Q&A: How are line breaks handled in bidirectional messages containing both English and Hebrew?

This is a very good question, as it relates to one of several unresolved problems in using traditional (‘Square’) Hebrew text in computer environments:

Mixing RTL (right-to-left) text such as Hebrew or Arabic with LTR text such as English usually wreaks havoc on the display order of the text. One reason is the conflict between two competing standards of encoding in Hebrew—Logical, and Visual:

The bi-directional way (logical method) and the visual method. In the logical method characters are stored in the electronic document in the order that a normal person would type, and in the visual method the characters are ordered assuming that the display device will order them left-to-right. In HTML, only the logical method is a real standard.[1]

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Q: Why is it that Arabic can be written seamlessly with left-to-right text (e.g. Latin) in between words but Hebrew is a catastrophic mess?

Great question. Here’s an excerpt from an explanation that I gave in a white paper in 2002:

The problems are profound and impact at the most fundamental level. Even something as basic as saving Square Hebrew text in a computer file is subject to two (theoretically three) competing and mutually exclusive methods— Visual and Logical (or Implicit), each with its own advantages and drawbacks. Neither can serve as the single agreed standard for all contexts, because while one (Visual) was originally specified by The Standards Institution of Israel (SII) as the preferred method for Hebrew email and websites [Footnote 1], Logical is the method opted for by Microsoft in its Windows operating system and applications, following an in-depth analysis of the “BiDi” (bi-directionality) problem in Middle-Eastern scripts in general [Footnote 2 ]. (The third scheme–Explicit –is technically an extension of Logical.)

Although the SII has since revoked its original recommendation and now recommends the Logical method [Footnote 3], the Visual has become the de facto standard in online Hebrew, the standoff is unlikely to be resolved any time soon, and the Hebrew user has no choice but to live with the consequences. If using computers in English is akin to having an all-terrain vehicle, computing in Hebrew is like being a tourist in a foreign country with nothing but a restricted bus pass.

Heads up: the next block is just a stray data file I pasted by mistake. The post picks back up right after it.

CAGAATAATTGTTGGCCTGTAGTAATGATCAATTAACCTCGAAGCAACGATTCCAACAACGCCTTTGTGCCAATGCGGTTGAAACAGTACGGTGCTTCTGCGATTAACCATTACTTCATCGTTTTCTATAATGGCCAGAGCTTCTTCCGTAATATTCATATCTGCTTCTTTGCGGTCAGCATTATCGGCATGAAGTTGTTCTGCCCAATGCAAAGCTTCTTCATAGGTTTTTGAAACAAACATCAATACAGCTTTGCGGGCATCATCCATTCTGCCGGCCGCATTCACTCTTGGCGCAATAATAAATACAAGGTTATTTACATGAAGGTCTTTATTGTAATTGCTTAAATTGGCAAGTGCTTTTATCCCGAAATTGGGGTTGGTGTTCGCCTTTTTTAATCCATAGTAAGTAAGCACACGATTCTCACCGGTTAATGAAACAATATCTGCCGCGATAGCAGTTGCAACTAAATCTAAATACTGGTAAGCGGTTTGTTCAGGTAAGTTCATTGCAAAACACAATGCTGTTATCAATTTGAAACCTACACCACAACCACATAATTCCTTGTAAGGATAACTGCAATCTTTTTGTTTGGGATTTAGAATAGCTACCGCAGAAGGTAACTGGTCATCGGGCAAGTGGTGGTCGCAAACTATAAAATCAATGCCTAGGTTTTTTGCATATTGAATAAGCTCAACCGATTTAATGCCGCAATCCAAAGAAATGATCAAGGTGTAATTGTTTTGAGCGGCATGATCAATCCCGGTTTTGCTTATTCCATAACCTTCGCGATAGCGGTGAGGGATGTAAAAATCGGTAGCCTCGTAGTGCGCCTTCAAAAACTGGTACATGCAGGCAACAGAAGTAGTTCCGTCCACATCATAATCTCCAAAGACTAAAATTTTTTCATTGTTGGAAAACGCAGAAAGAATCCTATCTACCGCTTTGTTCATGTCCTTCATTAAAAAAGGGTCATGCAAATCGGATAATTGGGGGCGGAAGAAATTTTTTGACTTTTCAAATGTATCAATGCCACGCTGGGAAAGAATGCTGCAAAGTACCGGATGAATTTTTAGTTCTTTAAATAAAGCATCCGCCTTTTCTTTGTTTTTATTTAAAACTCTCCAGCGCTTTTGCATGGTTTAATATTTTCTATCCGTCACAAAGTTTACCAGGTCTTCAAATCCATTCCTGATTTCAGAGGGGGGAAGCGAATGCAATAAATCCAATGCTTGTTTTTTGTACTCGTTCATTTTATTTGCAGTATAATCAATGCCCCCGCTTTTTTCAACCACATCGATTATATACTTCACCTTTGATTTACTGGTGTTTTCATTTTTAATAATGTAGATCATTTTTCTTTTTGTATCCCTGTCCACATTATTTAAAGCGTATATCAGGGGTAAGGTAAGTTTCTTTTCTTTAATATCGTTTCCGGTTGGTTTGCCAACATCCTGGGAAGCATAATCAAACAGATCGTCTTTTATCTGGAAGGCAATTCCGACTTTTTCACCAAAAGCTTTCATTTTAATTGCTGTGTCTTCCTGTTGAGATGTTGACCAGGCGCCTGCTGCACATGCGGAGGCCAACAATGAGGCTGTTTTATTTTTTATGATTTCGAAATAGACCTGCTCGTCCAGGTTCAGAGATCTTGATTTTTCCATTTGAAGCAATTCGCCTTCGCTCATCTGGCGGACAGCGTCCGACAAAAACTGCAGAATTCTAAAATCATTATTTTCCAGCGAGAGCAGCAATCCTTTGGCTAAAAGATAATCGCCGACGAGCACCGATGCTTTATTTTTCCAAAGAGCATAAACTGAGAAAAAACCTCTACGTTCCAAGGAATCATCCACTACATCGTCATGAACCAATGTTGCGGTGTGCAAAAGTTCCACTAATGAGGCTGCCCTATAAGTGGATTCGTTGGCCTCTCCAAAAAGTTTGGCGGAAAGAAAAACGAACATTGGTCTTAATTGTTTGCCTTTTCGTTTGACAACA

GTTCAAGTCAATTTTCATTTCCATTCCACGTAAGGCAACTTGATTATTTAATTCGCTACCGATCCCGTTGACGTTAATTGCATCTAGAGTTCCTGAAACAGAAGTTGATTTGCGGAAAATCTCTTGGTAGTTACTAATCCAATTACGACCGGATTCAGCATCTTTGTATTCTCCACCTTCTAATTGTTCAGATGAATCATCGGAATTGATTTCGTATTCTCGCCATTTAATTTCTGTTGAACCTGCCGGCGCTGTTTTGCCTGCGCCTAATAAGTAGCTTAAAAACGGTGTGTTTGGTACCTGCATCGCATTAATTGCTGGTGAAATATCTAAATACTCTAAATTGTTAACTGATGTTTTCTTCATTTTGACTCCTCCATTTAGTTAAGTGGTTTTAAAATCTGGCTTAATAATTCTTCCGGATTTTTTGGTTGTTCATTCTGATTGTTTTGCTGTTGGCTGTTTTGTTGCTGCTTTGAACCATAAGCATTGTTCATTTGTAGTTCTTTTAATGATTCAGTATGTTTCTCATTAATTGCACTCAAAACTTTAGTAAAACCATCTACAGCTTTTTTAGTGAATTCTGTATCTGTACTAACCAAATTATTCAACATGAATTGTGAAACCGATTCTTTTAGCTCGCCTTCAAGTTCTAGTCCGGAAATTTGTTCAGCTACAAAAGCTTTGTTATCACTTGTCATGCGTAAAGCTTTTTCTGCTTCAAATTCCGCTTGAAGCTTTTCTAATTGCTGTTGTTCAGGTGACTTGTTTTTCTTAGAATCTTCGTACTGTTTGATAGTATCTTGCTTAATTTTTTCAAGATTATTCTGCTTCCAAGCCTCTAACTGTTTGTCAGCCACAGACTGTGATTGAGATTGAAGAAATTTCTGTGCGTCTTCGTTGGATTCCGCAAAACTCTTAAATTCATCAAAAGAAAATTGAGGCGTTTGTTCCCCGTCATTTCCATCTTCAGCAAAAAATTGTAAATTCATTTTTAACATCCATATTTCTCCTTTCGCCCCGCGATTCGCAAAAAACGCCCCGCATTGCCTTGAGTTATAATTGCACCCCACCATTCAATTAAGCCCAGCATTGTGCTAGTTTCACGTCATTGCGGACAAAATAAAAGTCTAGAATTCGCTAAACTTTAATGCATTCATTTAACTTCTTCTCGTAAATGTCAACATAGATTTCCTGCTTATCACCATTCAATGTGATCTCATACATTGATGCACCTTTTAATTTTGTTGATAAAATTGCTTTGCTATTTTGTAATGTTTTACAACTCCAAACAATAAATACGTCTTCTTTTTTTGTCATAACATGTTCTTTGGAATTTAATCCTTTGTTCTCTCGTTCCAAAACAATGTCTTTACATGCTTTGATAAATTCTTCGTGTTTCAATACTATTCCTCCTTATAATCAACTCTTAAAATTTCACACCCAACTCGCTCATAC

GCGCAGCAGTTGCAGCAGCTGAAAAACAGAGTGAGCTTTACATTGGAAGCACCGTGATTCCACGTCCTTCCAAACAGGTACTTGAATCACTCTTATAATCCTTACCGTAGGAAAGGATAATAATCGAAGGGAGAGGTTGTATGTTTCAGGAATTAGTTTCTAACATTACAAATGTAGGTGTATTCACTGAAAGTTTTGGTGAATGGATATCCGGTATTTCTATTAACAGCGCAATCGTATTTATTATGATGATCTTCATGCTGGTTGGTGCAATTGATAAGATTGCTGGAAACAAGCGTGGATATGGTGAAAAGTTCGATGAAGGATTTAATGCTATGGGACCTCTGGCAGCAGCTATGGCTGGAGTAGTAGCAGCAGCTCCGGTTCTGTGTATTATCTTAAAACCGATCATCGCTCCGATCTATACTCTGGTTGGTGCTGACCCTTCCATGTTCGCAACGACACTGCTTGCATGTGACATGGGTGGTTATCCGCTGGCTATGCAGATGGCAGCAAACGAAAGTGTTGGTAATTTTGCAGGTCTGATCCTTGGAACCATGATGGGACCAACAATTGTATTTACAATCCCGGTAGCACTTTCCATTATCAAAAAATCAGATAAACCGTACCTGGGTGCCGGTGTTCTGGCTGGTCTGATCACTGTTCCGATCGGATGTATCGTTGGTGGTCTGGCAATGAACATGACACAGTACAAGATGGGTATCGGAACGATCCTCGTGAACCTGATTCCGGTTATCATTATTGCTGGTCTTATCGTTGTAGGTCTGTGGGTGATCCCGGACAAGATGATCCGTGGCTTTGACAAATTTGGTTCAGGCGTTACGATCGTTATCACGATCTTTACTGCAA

These include:

  • The order of characters is reversed whenever Hebrew text is cut from a Visual application (e.g., most Hebrew websites) and pasted into a Logical one (e.g., Hebrew Microsoft Word):

Correcting this can be done only manually, or through the use of special third-party utilities (such as Flipper, or Alon’s HTML Utility), whose existence most users are either unaware of, or prefer not to purchase.

  • The unpredictable placement of parentheses, hyphens, colons and other punctuation in Hebrew text as you type, which often brings about an unintended jumbling of the intended order of words:

Punctuation marks, such as parentheses and hyphens, regularly cause havoc in Square Hebrew documents. Want to have hours of fun? Try typing the official International Standards Organisation’s standard name for Hebrew in a Hebrew document—ISO-8859-8—it simply can’t be done.

  • Word-wrapping isn’t automatic in Visual-mode documents (e.g., Web pages): line breaks must be inserted manually, or some other technique used to ensure text appears as intended and justified to the right

The apparent order of words in multi-term names or phrases of any Roman (LTR) script in Hebrew text (Visual or Logical) changes unpredictably when the paragraph layout is changed, often rendering them meaningless or misleading:

Fun times.

If in Arabic these problems don’t exist, presumably it’s because only one standard was applied from the get-go.


[1] Application of Hebrew in mail messages transfer in TCP/IP networks (Dig.Classif. 62.39:68.3) August 1995, The Standards Institution of Israel http://www.itpolicy.gov.il/vadat… [lapsed link—JOS]

[2] Middle Eastern Language Issues, Global Software Development page, Microsoft. http://www.microsoft.com/globald… [lapsed link]

[3] Matitiahu Allouche, BIDI Architect, IBM Israel, Globalization Center Of Competency—Bidirectional Scripts, and member of the SII technical committee #1109 on Hebrew in Computerized Systems and the Internet.


When writing in Hebrew in a word processor, how do I format it so that Latin text can be written after the Hebrew text?

(My answer to this question at Quora.com)

As Amir Aharoni points out, wordprocessing in Hebrew—especially when it involves mixing it with Roman text—is still a largely unresolved minefield, with certain problems “baked in” to the standards for Hebrew display in computerised contexts. Disruption of order—of words, of letters, of Hebrew and Roman text—is one of the most frequent problems. Even if you manage to get it to display properly in one file, once you do anything to it—convert it to another format, cut-and-paste it to another file, or even just insert a punctuation mark, such as a comma—it will likely be disrupted.

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